Recently my wife and I took our boys to their friend’s birthday party. It wasn’t just a simple backyard party – no that’s too simple these days. This was a pottery party. Kids gathered at a local pottery shop for cake and ice cream, and they got to paint a piece of pottery and fire it. The party host told the kids to be sure to put a few coats of paint on their pottery to be sure that the colors looked good after the pottery was fired in the kiln. A few minutes into our painting adventure, my four-year-old son said, “Dad, we need more jackets.” My first thought was, “What are you talking about?” After he said it a second time, I realized he was confusing “coats of paint” with “jackets of paint”. Too funny, right?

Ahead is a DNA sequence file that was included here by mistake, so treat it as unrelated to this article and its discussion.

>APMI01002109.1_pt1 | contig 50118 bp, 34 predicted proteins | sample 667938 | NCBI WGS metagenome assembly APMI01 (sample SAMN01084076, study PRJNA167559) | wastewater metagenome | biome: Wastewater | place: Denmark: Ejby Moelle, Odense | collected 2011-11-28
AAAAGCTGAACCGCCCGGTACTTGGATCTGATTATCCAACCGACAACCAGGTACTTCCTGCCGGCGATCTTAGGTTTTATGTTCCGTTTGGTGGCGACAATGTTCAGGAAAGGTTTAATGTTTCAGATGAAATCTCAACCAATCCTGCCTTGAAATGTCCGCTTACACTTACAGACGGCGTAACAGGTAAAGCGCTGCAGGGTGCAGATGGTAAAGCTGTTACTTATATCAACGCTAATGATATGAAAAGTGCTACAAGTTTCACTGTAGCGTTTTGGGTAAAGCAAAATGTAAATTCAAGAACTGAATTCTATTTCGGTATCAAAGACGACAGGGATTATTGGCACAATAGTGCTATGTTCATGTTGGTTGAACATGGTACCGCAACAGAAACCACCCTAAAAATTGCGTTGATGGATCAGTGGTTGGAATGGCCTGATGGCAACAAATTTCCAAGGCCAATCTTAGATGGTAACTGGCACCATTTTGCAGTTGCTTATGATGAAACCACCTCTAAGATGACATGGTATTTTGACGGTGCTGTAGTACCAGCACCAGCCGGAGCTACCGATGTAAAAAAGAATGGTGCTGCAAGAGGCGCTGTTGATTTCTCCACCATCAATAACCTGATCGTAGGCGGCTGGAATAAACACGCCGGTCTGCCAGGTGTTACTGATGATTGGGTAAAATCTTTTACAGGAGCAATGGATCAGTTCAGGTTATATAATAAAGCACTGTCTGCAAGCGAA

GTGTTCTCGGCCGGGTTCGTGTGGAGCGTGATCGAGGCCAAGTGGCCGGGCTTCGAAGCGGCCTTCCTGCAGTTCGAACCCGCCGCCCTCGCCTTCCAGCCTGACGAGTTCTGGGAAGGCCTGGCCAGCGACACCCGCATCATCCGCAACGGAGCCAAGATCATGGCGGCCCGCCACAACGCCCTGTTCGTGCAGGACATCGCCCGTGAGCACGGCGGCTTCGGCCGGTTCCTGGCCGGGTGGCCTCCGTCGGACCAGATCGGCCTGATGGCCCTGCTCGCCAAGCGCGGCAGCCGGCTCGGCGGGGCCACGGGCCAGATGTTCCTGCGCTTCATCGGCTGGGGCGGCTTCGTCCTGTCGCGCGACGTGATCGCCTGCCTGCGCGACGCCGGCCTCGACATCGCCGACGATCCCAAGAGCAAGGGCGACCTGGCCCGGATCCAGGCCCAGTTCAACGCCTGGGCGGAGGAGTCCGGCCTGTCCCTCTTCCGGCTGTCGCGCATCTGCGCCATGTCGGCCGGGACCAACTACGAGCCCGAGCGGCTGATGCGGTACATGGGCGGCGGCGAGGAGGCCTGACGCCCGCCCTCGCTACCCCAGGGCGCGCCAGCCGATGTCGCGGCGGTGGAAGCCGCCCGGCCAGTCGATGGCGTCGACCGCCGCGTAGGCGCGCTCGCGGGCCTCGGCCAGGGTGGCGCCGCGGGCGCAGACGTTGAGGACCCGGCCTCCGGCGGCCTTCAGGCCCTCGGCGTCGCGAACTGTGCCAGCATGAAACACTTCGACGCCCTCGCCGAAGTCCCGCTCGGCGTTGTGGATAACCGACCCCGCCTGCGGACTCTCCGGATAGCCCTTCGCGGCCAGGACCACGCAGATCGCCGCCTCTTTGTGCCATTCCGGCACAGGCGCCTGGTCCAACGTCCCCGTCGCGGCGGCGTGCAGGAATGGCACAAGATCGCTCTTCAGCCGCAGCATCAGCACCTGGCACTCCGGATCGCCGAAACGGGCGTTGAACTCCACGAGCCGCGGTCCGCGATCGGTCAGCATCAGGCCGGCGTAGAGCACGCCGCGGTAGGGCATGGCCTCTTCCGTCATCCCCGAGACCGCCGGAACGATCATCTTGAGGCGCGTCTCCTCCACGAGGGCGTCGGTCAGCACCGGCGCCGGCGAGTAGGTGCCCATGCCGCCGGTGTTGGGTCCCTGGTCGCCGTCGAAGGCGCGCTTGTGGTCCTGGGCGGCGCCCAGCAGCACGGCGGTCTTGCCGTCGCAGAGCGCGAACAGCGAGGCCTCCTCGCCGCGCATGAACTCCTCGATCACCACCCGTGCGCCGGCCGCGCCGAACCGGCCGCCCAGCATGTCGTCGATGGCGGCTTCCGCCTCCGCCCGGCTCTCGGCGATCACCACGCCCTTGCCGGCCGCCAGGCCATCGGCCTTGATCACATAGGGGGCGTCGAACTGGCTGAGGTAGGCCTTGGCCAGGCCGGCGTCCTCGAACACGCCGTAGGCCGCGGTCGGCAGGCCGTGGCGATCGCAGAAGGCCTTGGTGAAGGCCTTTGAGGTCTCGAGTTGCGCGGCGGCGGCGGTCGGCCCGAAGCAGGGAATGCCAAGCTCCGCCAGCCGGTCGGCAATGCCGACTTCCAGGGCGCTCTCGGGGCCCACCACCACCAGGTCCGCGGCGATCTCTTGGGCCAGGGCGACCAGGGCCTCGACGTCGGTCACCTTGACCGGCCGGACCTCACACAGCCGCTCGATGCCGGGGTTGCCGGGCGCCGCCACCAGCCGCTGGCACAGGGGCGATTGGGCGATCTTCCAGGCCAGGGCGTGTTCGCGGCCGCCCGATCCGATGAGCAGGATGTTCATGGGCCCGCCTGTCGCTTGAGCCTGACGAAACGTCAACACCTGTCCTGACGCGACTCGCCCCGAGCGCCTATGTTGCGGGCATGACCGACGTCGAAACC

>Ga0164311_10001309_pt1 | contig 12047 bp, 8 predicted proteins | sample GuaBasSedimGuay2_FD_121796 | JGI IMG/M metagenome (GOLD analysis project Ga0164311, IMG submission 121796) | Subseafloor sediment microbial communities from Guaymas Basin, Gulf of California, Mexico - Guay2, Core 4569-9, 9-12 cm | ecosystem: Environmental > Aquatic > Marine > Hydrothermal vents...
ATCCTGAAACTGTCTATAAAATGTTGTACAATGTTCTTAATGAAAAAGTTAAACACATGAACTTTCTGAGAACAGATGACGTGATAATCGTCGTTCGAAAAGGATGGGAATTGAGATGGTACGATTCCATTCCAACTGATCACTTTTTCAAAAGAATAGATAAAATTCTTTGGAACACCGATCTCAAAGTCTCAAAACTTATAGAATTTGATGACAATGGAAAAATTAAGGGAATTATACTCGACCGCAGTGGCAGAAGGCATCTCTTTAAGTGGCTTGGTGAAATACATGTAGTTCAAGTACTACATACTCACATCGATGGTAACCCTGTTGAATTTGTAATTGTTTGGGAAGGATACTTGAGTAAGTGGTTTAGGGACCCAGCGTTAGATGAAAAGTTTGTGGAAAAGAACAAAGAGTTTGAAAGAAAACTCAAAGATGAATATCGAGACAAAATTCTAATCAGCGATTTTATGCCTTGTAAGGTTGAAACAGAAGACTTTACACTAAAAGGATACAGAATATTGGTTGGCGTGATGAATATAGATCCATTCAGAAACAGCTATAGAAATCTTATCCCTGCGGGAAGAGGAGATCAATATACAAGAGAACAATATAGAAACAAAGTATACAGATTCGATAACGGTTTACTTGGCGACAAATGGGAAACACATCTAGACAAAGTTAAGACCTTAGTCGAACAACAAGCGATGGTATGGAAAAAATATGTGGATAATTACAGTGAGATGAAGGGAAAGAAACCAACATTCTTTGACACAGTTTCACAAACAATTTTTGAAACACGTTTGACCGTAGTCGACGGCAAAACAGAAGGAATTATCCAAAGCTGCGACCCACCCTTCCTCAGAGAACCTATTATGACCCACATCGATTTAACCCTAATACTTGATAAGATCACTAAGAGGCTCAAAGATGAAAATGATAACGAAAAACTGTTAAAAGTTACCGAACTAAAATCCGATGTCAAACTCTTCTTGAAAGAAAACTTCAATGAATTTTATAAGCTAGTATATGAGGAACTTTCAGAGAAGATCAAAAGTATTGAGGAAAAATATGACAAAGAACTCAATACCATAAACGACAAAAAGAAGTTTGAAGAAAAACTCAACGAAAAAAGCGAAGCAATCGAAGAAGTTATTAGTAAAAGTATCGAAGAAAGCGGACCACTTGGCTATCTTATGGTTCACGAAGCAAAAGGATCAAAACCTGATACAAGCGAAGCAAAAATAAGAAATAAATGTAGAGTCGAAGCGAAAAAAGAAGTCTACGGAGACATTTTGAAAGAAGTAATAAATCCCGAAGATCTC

Communication with one another and with God can sometimes feel like my son’s jacket confusion. Too often we either don’t listen well or we don’t understand what’s being said. In either case we misconnect with people in conversation all the time. Whether in our marriages, conversations with students, or in our relationship with God, it’s important to really listen. Life’s full of opinions and voices, but seldom do we have people who will really listen. Be a minister who listens to students. Active listening is the art of listening to understand and reflecting back what you hear the other person saying rather than just listening so you can talk next. St. Francis of Assisi once prayed that God would help him, “Seek first to understand, then to be understood.” That’s still great advice today. If you’re like most youth pastors you probably like to talk, and it probably comes easy to you. Listening takes more effort than talking. Take time this week to listen. Listen to your spouse. Listen to your children. Listen to your students. Most importantly, listen to the Lord. “The one who gives an answer before he listens – this is foolishness and disgrace for him.” (Proverbs 18:13 HCSB)